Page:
Superscooter development passed another milestone in 2000 when Yamaha launched the XP500 TMAX - a twin-cylinder machine with the engine in a conventional motorcycle location, rather than swinging up and down with the rear wheel in the manner of most traditional scoots. With a claimed 40bhp it was also nearly 10mph faster than the Burgman 400, with acceleration to match, and the first superscoot capable of touching a genuine (as opposed to an indicated) 100mph - just.
Honda 'upped the ante' later the same year when they launched their Silver Wing 600 twin with nearly 50bhp. This gave it superior acceleration and top speed to the TMAX but unfortunately the handling was not in the same league as the Yamaha's, suffering from a rearward weight bias, single fork yoke and above all, rubber mounting for the rear-mounted engine from whose crankcases the swinging arm pivots in a unique change from the norm. This makes the handling scary if you try to make full use of the Silver Wing's performance on twisty roads, especially if you have the temerity to combine cornering with braking.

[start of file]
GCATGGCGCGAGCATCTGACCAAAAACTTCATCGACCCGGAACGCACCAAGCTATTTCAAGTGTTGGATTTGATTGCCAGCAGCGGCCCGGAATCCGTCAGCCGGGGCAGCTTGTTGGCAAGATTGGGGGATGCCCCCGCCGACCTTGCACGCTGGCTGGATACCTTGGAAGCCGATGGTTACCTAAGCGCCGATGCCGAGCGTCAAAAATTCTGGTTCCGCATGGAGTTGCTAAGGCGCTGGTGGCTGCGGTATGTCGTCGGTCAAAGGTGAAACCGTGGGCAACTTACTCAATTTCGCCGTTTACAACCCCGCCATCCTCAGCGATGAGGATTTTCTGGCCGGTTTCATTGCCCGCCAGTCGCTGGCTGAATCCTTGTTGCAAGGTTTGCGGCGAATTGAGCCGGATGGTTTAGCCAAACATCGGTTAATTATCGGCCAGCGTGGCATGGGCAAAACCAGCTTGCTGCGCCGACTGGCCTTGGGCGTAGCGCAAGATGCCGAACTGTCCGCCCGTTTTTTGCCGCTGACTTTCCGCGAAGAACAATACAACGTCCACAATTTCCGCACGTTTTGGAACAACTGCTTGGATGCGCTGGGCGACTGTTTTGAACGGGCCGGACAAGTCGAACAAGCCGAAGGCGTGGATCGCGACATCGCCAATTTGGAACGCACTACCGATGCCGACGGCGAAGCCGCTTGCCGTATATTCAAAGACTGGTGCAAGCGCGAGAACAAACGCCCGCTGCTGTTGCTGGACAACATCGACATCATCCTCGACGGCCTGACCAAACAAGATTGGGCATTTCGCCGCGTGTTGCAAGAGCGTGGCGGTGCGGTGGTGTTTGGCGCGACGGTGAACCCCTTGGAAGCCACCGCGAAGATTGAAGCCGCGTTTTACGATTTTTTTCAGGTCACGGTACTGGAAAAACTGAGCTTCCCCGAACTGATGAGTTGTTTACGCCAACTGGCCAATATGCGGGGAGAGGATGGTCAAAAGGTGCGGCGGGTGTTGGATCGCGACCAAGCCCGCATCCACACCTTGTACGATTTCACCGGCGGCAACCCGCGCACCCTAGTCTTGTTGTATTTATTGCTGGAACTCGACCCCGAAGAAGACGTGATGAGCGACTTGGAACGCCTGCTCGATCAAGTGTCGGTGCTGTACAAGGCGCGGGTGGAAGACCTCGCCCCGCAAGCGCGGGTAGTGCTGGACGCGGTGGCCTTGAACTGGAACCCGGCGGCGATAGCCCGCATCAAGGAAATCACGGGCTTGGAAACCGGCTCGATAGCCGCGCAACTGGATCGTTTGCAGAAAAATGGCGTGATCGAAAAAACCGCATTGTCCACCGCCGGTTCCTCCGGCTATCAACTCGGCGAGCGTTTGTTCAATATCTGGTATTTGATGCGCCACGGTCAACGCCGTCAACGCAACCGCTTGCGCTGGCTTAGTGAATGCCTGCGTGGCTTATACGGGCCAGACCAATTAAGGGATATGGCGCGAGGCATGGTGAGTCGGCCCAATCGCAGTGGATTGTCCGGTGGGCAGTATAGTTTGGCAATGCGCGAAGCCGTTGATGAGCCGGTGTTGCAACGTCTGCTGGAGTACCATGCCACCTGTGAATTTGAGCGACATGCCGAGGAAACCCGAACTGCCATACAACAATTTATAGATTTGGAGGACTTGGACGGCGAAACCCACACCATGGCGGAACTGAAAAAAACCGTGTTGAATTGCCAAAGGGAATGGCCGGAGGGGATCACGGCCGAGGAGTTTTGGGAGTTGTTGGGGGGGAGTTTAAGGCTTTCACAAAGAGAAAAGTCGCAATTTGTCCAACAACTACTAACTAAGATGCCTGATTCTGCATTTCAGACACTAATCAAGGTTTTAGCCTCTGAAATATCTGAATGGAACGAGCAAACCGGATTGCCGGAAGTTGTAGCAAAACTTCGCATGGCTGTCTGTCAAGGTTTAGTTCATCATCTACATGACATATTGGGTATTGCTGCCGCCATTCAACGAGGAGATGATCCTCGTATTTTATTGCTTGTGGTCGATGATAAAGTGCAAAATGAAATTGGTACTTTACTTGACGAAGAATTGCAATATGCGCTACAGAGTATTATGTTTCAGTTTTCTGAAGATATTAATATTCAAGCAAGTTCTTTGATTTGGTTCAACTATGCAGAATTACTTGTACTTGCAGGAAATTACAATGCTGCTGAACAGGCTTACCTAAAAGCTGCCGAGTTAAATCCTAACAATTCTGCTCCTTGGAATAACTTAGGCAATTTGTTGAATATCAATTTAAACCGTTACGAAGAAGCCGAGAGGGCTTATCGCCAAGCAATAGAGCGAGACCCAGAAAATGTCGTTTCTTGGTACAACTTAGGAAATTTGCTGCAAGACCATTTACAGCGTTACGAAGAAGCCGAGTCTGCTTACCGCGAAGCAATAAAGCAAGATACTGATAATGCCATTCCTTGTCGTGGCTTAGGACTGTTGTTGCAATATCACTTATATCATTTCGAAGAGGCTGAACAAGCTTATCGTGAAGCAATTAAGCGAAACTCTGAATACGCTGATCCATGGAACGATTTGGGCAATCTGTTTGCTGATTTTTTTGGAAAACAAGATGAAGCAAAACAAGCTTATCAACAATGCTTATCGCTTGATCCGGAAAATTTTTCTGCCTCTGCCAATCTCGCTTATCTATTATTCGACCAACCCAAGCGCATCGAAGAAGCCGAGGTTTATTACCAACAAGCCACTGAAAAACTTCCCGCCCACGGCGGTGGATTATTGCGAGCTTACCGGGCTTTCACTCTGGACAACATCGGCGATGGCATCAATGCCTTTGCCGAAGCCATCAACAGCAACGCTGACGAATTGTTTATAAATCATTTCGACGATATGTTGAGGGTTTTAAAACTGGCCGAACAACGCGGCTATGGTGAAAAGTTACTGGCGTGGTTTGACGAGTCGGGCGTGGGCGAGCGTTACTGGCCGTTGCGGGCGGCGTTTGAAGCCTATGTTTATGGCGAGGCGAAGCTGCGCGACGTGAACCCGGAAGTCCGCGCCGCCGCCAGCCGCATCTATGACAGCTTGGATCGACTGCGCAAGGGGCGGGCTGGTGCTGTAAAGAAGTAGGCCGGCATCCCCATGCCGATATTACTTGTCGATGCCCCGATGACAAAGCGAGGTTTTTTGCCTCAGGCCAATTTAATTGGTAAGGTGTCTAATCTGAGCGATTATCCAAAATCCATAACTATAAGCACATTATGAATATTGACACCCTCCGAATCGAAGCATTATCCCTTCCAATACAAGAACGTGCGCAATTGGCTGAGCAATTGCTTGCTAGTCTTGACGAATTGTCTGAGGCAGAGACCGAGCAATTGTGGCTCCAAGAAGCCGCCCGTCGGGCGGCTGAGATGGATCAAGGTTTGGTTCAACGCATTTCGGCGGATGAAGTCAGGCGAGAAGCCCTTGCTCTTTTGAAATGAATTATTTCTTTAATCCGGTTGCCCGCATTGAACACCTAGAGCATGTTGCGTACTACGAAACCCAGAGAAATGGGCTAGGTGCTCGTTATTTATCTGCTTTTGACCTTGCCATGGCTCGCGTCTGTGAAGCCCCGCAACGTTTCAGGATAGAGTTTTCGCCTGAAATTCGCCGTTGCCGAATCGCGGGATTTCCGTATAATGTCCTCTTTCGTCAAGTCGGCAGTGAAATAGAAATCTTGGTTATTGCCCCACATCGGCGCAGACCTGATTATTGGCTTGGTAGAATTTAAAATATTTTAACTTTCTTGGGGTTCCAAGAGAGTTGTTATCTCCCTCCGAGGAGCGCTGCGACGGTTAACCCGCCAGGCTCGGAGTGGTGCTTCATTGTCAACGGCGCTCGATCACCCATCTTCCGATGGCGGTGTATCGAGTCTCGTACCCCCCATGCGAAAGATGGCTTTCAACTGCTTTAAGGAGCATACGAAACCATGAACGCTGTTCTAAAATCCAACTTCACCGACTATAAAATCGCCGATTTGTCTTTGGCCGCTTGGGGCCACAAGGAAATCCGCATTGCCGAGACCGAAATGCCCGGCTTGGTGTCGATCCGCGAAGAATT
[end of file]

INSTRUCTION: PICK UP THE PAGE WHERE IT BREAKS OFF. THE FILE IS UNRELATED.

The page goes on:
In 2001 Piaggio launched their X9 500 with a conventional swinging-engine chassis and immediately had to withdraw it due to high speed stability problems. They subsequently revised it twice before putting it back on sale. With such a heavy, powerful engine swinging up and down, the X9 was always going to be difficult to 'tame' – it's as fast as a Tmax in a straight line and quicker off the mark. Even the latest Evolution version is no match for a TMAX on twisty going, but with the sportier and near-identically powered Gilera Nexus, which has a stiffer (but still swinging) engine mounting, Piaggio's engineers seem to have achieved the impossible. Unfortunately it's been done at the expense of comfort and the Nexus is more like a Gilera Runner on steroids than a cruiser scooter, or any kind of FF.